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Chicago gets first measurable snow of the winter; snow showers possible on New Year’s Eve

The last measurable snow to fall in Chicago was on March 15, when 1.8 inches were recorded at O’Hare International Airport. The average first day for measurable snow in Chicago is around Nov. 18.

Karen Tekiela, a 14-year veteran with the U.S. Postal Service, delivers mail along West Glenlake Avenue in Edgewater.
Karen Tekiela, a 14-year veteran with the U.S. Postal Service, delivers mail along West Glenlake Avenue in Edgewater.
Tyler LaRiviere/Sun-Times

It finally came — the Chicago area’s first measurable snowfall of the winter hit Tuesday, with 1.5 inches of snow reported at O’Hare International Airport.

The last measurable snow to fall in Chicago was on March 15, when 1.8 inches were recorded at O’Hare International Airport. The average first day for measurable snow in Chicago is around Nov. 18.

The previous date for the latest measurable snow in Chicago was Dec. 20, 2012, the National Weather Service said. While some areas have seen trace amounts of snow, measurable snow is defined by at least a tenth of an inch on the ground.

Wet snow accumulations upwards of 3 inches were reported north of Interstate 80 toward Aurora and 2 inches were reported in Rockford by 5:45 p.m. Midway Airport reported 1.6 inches of snow, and the lakefront had under 0.5 inches by 7:45 p.m., according to the weather service.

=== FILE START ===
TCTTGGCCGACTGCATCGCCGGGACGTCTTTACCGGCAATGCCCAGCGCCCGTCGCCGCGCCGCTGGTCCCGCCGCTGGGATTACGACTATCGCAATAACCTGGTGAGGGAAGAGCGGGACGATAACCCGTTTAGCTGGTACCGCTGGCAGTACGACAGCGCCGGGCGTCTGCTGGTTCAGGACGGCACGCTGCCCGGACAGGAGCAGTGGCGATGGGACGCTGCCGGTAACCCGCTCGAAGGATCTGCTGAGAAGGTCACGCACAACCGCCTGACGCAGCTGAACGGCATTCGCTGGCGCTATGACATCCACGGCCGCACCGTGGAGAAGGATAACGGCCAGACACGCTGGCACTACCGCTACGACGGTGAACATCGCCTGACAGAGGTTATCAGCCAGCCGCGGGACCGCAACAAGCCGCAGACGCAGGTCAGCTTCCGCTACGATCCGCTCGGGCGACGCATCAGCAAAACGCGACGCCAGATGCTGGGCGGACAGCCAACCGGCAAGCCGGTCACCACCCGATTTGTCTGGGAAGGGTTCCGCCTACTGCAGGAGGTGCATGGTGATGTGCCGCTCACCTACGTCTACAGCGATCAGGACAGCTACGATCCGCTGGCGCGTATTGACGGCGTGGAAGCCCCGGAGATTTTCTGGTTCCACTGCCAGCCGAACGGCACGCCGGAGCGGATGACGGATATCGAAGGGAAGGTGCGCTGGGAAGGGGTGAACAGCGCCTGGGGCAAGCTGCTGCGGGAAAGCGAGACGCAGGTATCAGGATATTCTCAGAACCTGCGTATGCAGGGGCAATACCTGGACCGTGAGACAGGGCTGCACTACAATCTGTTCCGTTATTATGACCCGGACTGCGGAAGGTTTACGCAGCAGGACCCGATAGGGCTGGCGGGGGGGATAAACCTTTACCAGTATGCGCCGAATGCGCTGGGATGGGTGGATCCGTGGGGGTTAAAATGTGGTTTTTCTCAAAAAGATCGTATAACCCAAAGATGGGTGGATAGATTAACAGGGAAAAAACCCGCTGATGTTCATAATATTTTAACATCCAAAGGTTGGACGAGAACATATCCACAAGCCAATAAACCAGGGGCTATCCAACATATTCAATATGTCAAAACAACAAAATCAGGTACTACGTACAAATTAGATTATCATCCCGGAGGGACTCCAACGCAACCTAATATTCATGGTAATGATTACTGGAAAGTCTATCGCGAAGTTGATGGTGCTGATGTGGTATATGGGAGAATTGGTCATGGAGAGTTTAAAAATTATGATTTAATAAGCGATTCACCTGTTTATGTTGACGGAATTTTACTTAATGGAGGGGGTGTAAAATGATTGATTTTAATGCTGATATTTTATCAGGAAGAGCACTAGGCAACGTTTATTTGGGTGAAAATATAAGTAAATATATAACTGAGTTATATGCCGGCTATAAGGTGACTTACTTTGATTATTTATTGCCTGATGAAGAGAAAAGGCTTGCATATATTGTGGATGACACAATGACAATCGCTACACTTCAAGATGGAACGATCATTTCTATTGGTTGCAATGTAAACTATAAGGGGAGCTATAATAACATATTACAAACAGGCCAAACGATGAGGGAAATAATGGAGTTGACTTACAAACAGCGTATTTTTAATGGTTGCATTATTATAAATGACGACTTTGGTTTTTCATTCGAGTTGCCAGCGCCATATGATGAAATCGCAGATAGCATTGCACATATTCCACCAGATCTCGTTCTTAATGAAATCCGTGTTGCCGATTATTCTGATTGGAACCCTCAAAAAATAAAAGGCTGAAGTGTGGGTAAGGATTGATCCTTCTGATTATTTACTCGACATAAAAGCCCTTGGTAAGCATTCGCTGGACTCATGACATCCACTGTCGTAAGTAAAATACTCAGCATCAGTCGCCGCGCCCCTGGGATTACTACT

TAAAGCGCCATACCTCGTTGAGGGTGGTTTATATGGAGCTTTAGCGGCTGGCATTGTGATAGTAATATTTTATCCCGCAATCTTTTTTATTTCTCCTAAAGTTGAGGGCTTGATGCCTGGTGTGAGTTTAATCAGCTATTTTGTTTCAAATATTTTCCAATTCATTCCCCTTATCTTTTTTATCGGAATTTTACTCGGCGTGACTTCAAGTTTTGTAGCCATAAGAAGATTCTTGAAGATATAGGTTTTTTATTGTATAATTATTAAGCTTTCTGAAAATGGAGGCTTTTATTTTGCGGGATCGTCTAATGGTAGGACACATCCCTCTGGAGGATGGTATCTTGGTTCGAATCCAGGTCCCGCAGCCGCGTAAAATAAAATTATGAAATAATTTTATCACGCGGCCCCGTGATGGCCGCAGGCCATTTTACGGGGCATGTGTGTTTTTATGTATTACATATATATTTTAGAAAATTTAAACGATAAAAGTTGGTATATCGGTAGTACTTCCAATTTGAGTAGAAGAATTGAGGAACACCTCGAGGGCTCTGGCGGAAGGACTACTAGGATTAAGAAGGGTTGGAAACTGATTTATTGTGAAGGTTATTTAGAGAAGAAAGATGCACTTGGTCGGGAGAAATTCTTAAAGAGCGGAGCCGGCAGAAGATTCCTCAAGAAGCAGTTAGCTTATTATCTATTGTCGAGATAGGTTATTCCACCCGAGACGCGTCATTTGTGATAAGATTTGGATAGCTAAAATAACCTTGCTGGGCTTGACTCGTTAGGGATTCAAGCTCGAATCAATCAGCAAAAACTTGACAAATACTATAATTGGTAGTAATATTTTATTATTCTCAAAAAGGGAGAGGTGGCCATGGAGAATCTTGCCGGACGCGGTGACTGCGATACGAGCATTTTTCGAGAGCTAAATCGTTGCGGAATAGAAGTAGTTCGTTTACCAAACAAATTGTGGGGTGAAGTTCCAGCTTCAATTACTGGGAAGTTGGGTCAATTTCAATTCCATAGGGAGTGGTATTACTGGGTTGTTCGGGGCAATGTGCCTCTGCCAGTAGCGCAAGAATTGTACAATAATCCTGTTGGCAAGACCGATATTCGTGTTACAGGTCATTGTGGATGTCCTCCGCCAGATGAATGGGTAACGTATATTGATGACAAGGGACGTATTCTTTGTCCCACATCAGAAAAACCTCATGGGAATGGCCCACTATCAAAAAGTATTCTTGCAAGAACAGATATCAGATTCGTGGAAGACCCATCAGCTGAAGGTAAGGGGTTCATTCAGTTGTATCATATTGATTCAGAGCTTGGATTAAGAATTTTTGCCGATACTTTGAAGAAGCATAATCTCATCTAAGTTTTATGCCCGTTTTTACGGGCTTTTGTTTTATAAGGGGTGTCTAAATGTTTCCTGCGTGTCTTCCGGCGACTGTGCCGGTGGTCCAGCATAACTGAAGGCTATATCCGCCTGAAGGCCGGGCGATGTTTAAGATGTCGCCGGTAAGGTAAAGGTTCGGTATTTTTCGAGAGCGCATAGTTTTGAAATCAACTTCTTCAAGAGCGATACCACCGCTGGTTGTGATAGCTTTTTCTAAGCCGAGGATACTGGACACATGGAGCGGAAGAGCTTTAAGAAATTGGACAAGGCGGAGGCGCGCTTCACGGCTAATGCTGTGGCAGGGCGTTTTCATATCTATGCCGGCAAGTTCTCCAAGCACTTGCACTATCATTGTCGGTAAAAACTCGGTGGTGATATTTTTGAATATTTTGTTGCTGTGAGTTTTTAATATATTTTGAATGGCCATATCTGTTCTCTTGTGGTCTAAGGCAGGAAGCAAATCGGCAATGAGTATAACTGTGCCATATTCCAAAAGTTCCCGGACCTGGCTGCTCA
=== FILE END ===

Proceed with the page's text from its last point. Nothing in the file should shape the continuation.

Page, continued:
The next chance for measurable snow was late Wednesday afternoon into Wednesday evening, lingering into early Thursday morning across the metro area. A tenth to a half inch was expected to fall.

There was a 50 percent chance of snow showers late New Year’s Eve, and a 70 percent chance for snow on New Year’s Day.

The weather service couldn’t confirm whether the late snowfall was any indication of a less snowy winter season but said larger storm systems later in the season cause most of the snowfall. Meteorologists measure winter snowfall from Dec. 1 to March 1.

“It’s kind of hard to say because weather obviously changes quite rapidly now so we get bigger systems moving into the later part of the winter season and that can cause most of our snow to fall,” a meteorologist at the weather service said.

Last year’s winter was mostly snow-free, but a couple of weeks in February made up most of the season’s snowfall, according to statistics from the weather service.

A climate pattern in the Pacific Ocean may lead to more precipitation throughout the winter, according to the meteorologist.

“We are in what we call a La Niña pattern. Basically, waters in the tropical pacific are a little bit cooler than normal and usually that means we’re in store for a little bit more of a wetter winter.”